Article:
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Why the Attention Economy Matters in Marketing

Why the Attention Economy Matters in Marketing

The ‘Attention Economy’ has existed for many years but has become a hot topic in marketing with the boom in instant digital communication. The attention economy serves as a system in which user attention is recognized as a currency because it can bring profits to companies. In this article, we explore the ins and outs of the attention economy.

 

Key points:

  • It takes three seconds to capture someone’s attention before they move on
  • Campaigns with emotional content perform twice as well as non-emotional content
  • Attention spans do not necessarily drop the longer the content is

How the attention economy works

The attention economy, for an individual person, means deciding on what is worth one’s time and attention over something else. It typically takes three seconds to capture attention before the mind moves to something else. 

Making the attention economy work in marketing involves understanding how to get the ‘best bang for the buck’ as it relates to capturing and maintaining the attention of the intended audience and encouraging them to take a desired action over other options. Diving deeper, attention and attention span represent two slightly different things:

  • Attention is the point at which you capture your audience
  • Attention span is how long you can hold your audience before they turn their attention to something else

Simple right? The challenge many marketers face involves capturing and holding the attention of the same audience at the same time as thousands of other hopeful marketers. According to the Berkeley Economic Review: “Our attention has always been limited, valuable, and scarce. But what distinguishes the present day is that technological advances have made an overwhelming amount of information available, strategically aimed at capturing our attention.”

How do you measure customer attention metrics?

Measuring these two distinct metrics (attention and attention span) provides marketers insight into what will likely resonate with their target audience. And when combined with other metrics, attention and attention span indicate how engaged a viewer is. 

In a past blog post, we talked about how over 50 marketing metrics exist to measure success but they are usually collected at a point where it’s too late to make any significant changes to a campaign. 

However, it is possible to improve customer attention through one particular method: emotional analysis. In a recent interview, book author, Leonard Mlodinow, stated: “Emotions play a hidden role in our behavior… help the brain choose what sensory information to pay attention to, how to process it, and what other data — such as memories or goals — to weave into decisions.”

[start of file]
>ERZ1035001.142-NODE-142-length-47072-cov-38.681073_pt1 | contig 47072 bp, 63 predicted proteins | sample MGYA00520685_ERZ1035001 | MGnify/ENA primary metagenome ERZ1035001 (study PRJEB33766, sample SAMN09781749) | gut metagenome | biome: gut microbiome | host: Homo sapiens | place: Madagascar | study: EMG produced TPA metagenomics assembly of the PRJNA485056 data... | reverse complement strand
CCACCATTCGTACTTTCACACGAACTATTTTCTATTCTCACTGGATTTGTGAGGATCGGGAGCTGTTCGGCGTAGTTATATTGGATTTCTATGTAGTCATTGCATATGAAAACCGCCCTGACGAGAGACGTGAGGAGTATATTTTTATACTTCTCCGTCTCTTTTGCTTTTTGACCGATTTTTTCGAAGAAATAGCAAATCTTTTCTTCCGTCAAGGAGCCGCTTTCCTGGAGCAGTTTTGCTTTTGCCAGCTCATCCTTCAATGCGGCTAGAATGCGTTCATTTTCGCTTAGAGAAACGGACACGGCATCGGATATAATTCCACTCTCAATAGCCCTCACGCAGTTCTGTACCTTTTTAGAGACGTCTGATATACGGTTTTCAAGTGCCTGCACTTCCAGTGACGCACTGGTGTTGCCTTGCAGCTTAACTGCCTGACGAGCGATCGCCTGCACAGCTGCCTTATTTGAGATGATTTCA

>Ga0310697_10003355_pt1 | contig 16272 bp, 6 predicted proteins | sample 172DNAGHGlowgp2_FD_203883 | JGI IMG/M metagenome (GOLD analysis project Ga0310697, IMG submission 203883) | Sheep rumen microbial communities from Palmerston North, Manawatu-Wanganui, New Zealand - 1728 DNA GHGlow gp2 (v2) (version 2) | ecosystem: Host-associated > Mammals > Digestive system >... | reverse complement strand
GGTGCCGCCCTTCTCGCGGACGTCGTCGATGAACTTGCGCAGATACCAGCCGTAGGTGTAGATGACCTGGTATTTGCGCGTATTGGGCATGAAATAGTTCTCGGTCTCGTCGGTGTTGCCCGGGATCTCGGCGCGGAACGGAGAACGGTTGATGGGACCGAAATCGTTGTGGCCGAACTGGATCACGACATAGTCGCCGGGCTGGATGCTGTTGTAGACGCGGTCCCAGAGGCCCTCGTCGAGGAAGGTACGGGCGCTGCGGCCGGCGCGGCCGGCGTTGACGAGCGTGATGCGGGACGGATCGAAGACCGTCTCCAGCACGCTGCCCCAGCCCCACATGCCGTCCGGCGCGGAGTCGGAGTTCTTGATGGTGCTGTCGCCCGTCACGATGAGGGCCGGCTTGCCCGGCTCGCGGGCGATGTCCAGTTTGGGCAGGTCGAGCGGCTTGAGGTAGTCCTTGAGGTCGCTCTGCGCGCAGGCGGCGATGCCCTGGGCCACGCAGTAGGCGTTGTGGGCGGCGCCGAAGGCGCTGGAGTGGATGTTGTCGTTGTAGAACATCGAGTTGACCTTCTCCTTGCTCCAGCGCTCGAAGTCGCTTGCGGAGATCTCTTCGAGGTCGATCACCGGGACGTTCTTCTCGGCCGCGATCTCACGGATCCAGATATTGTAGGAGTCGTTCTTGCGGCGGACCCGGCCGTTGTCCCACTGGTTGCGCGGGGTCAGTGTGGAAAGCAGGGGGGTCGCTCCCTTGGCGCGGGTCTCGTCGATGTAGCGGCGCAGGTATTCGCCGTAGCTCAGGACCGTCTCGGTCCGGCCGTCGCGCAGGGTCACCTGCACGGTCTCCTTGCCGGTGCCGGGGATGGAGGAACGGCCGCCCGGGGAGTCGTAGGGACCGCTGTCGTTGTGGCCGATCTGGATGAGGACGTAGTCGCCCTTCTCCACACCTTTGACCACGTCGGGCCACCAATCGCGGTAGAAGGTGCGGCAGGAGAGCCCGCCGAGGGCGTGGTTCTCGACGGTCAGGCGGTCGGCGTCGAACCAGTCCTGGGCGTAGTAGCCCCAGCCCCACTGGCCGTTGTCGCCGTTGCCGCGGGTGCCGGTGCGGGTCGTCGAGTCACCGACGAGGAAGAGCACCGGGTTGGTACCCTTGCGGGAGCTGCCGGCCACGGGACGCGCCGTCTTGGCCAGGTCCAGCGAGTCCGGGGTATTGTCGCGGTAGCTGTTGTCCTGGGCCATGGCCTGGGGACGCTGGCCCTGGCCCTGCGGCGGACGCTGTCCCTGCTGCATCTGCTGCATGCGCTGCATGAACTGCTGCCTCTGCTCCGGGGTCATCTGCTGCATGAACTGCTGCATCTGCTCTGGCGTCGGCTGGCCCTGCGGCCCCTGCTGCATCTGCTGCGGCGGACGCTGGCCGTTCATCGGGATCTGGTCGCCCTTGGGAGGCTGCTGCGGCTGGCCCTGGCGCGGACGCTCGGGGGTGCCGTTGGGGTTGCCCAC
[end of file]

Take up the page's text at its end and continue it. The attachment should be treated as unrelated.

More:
In fact, campaigns that use emotional content get about twice as many results (31% vs. 16%) as those with only rational content. And thanks to technology such as Emotion Artificial Intelligence (AI), you can measure metrics such as attention, attention span, and emotional response to help confirm that your content is engaging.

 

>> Relevant White Paper: How to improve your customer attention

What is an example of attention economy

One doesn’t have to go far to see an example of the attention economy in a marketing sense is everywhere:

  • A quick search for a new pair of shoes on Google instantly serves several ads
  • Listening to music on a free Pandora account means hearing a commercial or two between songs
  • Even a trip to the beach might result in seeing a floating billboard 

Marketers constantly bid for attention through media platforms but social media provides a great example of attention economy.

 

Examples in social media

TikTok likely represents the best example of the attention economy in social media. With most videos less than 60 seconds long, TikTok was built to efficiently capture and sustain attention in a very addictive way. According to a Cambridge Market Insights article, the short clips help release small amounts of dopamine which make them addictive; so addictive that TikTok is now testing ‘Shop Now’ buttons to push the buying process. 

Generational differences also play a role on why TikTok is great at tapping into the attention economy. Audiences between the ages of 18-14 make up the largest portion of TikTok’s consumers and according to recent studies, younger generations tend to pay more attention to ads as compared to older generations. Additionally, a 2019 study found that consumers aged 45 and older are buying 38% more online products now compared to 2018.

Does shorter content always capture attention?

Contrary to belief, shorter content does not always automatically capture attention; it depends on the platform in which the content is served and the buying stage of the viewer. For example, a user searching for guidance on preparing a new garden bed will likely watch a YouTube ad on a weed-removal product. 

Slight differences also exist across different media channels. Over 40% of audiences watch TV ads for 30 seconds on average but the same watch rate doesn’t hold true for social media channels such as Instagram, where it is 1.5 seconds.

 

How to achieve success with the attention economy

Leveraging the attention economy to achieve success in marketing starts with understanding how to improve your customer attention. Thanks to Emotion AI tools such as EmPower, any marketing team can achieve that level of understanding down to the very second where attention starts to drop. We discuss attention as a currency, the concept of selective attention, and how to increase the attention of your audience in our new white paper.

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